The terror Iraqi units faced when the Air Force hunted them in sandstorms

Logan Nye
Mar 10, 2023 4:46 AM PST
3 minute read
E-8C hunted iraqi units

E-8C performing flight testing with JT8D-219 engines.


It really was like a dark, violent start to a movie. Iraqi units watched dust storms roll in during the…

It really was like a dark, violent start to a movie. Iraqi units watched dust storms roll in during the 2003 invasion by America and thought they finally had a break from the relentless attacks. Night had offered no protection, but surely the Americans could not reach them in such thick dust storms.

Iraqi units drove into the thick walls of dust and inched their way along highways, seeking to reinforce or resupply beleaguered units. For five days, America had run roughshod over them. Now, finally, with dust so thick it turned rain to mud, they were safe.

Unfortunately for them, they were wrong. An absolutely psychotic American plane was prowling the skies, looking for a mistake just like this one.

The sandstorm hunter

Far above Iraq, an E-8C Joint Surveillance Target Attack Radar System watched the vehicles crawl down the road. It couldn't tell civilian and military targets apart, but it could detect tracked vehicles, combine that data with other intel, and then mark targets for other assets.

Air Force Maj. Gen. Victor "Gene" Renuart, Jr., is credited for pitching the sandstorm as the perfect time to strike. The invasion was going well, just like the Gulf War before it, but war is inherently risky and troops were dying. And many of them were forced to stop by the sand. So Renuart pitched to his boss, Army Gen. Tommy Franks, to use the Joint STARS to hunt through the sand, breaking up Iraqi formations while they couldn't escape or retaliate.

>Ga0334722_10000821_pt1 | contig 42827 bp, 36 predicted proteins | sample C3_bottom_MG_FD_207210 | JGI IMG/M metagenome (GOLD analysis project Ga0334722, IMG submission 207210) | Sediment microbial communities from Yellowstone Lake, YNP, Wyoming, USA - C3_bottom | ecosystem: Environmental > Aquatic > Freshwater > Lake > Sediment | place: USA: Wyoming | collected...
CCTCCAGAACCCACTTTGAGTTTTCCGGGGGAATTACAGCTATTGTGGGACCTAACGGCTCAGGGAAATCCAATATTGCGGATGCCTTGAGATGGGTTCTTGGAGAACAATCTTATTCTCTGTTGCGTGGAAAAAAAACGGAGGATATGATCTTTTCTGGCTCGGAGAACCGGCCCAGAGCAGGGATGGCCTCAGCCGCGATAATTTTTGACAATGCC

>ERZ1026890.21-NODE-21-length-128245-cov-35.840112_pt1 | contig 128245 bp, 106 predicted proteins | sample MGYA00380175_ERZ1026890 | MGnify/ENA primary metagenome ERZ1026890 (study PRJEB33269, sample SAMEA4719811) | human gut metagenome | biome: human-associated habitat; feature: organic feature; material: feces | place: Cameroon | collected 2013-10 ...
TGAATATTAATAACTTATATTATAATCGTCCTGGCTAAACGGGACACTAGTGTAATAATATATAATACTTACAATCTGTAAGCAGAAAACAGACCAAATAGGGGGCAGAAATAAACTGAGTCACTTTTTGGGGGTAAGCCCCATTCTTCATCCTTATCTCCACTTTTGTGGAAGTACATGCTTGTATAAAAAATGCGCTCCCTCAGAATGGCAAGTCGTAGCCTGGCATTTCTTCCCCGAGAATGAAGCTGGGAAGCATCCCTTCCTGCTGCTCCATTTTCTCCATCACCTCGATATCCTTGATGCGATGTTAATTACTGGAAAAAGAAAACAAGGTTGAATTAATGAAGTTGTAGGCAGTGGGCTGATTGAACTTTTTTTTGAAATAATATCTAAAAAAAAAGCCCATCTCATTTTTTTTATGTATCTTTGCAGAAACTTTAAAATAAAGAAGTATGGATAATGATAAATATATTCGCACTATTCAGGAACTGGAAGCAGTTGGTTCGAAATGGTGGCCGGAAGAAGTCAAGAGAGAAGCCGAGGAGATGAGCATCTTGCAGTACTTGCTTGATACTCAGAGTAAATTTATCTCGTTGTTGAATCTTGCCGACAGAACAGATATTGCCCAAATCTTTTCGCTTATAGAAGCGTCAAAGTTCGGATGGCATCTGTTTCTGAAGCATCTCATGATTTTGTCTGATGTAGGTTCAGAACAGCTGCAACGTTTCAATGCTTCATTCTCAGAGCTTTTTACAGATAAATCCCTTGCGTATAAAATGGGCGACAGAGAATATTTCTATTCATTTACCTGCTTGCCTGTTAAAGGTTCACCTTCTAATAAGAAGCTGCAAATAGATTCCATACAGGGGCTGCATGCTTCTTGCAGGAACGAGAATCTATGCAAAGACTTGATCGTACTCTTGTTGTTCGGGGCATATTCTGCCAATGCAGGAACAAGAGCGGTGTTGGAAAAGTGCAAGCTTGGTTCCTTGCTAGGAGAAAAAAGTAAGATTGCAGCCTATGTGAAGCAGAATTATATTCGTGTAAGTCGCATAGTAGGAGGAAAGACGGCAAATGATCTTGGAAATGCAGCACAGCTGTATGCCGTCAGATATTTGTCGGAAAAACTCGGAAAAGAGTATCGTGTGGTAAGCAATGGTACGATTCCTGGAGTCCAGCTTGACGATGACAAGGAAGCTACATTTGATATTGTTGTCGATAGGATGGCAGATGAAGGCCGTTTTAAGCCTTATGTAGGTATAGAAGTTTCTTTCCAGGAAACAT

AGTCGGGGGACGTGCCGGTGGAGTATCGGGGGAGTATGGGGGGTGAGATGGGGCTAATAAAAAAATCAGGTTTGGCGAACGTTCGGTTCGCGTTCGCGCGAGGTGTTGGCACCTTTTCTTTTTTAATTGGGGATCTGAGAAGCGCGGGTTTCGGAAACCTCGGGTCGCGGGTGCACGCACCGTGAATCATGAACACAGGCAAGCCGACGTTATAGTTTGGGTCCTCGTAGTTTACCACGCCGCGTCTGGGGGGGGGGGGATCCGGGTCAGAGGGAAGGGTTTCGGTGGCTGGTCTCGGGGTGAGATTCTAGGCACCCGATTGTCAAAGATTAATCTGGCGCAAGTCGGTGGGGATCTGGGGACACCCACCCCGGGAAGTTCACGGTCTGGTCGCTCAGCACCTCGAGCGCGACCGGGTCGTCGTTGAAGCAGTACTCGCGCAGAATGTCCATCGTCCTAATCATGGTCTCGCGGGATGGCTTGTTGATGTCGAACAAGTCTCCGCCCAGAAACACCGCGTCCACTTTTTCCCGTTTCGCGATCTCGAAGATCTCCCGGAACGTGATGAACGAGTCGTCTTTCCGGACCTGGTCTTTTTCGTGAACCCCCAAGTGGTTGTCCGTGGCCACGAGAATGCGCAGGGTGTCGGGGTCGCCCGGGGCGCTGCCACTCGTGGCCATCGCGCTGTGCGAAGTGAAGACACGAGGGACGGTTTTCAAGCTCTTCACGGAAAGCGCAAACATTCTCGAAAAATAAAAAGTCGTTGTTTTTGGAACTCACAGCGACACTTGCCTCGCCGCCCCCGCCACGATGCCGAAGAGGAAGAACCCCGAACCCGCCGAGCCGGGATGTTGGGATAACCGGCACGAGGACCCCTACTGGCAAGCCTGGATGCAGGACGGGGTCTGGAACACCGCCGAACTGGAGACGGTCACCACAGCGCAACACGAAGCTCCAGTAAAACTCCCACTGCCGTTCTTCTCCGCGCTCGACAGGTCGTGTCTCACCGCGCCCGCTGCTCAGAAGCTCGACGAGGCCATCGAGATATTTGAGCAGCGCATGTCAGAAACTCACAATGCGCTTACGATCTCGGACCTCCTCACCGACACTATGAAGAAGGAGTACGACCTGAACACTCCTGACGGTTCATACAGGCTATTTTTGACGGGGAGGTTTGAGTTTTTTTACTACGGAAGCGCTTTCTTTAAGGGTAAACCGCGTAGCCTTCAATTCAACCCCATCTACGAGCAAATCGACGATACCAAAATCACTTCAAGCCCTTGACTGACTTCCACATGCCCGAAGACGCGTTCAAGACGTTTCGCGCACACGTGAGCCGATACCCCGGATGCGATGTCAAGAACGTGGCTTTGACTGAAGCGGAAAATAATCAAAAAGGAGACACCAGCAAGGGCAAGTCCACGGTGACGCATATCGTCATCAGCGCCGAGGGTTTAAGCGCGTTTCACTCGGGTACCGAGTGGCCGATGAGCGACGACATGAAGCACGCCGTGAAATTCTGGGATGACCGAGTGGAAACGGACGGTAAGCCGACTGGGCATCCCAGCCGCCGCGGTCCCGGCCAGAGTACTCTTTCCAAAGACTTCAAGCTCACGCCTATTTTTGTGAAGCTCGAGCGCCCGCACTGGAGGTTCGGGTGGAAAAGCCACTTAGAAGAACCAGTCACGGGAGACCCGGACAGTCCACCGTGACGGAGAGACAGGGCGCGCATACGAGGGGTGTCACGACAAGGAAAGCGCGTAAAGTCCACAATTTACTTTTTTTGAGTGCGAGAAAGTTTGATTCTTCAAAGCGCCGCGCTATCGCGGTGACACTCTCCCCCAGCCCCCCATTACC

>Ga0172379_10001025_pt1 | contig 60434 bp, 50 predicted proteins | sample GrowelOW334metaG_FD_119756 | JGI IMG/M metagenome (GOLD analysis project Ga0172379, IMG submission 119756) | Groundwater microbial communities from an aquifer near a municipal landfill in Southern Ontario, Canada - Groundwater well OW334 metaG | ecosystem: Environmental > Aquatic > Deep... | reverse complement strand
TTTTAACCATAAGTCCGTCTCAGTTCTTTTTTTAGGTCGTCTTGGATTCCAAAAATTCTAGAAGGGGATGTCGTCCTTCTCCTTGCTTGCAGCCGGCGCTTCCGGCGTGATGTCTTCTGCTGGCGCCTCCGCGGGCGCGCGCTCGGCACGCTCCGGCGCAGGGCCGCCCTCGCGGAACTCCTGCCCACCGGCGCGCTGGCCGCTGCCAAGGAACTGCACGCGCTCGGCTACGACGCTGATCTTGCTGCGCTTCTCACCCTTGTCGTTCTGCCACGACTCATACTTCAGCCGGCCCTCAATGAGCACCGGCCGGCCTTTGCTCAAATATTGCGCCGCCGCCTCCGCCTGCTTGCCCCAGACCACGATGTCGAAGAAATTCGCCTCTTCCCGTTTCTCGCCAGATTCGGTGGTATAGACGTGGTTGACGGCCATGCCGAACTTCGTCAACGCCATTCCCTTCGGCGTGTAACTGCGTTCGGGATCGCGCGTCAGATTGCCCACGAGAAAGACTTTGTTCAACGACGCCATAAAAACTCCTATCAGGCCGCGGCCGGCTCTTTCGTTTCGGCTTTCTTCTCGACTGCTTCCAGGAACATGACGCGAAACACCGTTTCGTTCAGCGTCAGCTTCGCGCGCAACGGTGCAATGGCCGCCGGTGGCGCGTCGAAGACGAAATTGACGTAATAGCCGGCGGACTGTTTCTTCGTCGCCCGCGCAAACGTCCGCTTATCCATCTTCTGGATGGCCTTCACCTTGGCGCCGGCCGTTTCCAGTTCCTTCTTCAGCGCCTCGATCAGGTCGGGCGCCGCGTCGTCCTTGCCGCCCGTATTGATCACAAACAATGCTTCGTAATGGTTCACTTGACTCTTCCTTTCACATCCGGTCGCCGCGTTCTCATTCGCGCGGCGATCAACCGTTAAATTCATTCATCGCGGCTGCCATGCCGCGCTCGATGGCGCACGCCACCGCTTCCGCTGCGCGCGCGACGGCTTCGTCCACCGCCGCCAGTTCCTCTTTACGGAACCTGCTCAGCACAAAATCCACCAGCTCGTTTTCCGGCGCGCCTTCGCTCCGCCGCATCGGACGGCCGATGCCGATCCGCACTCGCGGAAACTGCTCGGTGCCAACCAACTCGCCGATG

What survived the Joint STARS-led air attacks would be easy for ground units to destroy.

When Joint STARS started marking these slow-moving targets in March 2003, Army AH-64 Apaches and Air Force F-15s looked for ways to hit them through the storm. It uh...didn't take long.

For the Iraqi troops on the ground, this would prove devastating. They had already learned they couldn't foray in daylight and couldn't survive at night. They were about to learn their sands couldn't protect them either.

Crew members uploading software onto an E-8 during preparations for a flight.

Iraqi morale goes up in flames

For Iraqi units on the ground, it went from "the howling wind and stinging sand sucks" to "huh, we're pretty dead" quite fast. Missiles and bombs flew through the sand and opened armored vehicles like they were aluminum cans filled with fireworks.

Franks later wrote:

“That night [March 25] B-52s, B-1s and a whole range of fighter-bombers flew above the dense ochre dome of the sandstorm, delivering precision-guided bombs through the zero-visibility, zero-ceiling weather. ... The bombardment, which lasted from the night of March 25 to the morning of March 27, was one of the fiercest and most effective in the history of warfare.”

Many of the Republican Guard divisions fell to this assault.

According to Air and Space Forces Magazine, the Air Force Chief of Staff at the time, Gen. John P. Jumper, said:

“The Iraqis, who thought we couldn’t see them any better than they could see us, boldly struck out on roads, to try to reinforce [their units], especially the Medina Division” of the Republican Guard. He said the Iraqis, “essentially got torn apart, and, as a result, walked away from their equipment.”

Less than three weeks later, Baghdad capitulated and the government of Sadam Hussein and his Baath Party was defeated. Unfortunately for the U.S. and Western World, it turned out that wasn't the end of the fight.


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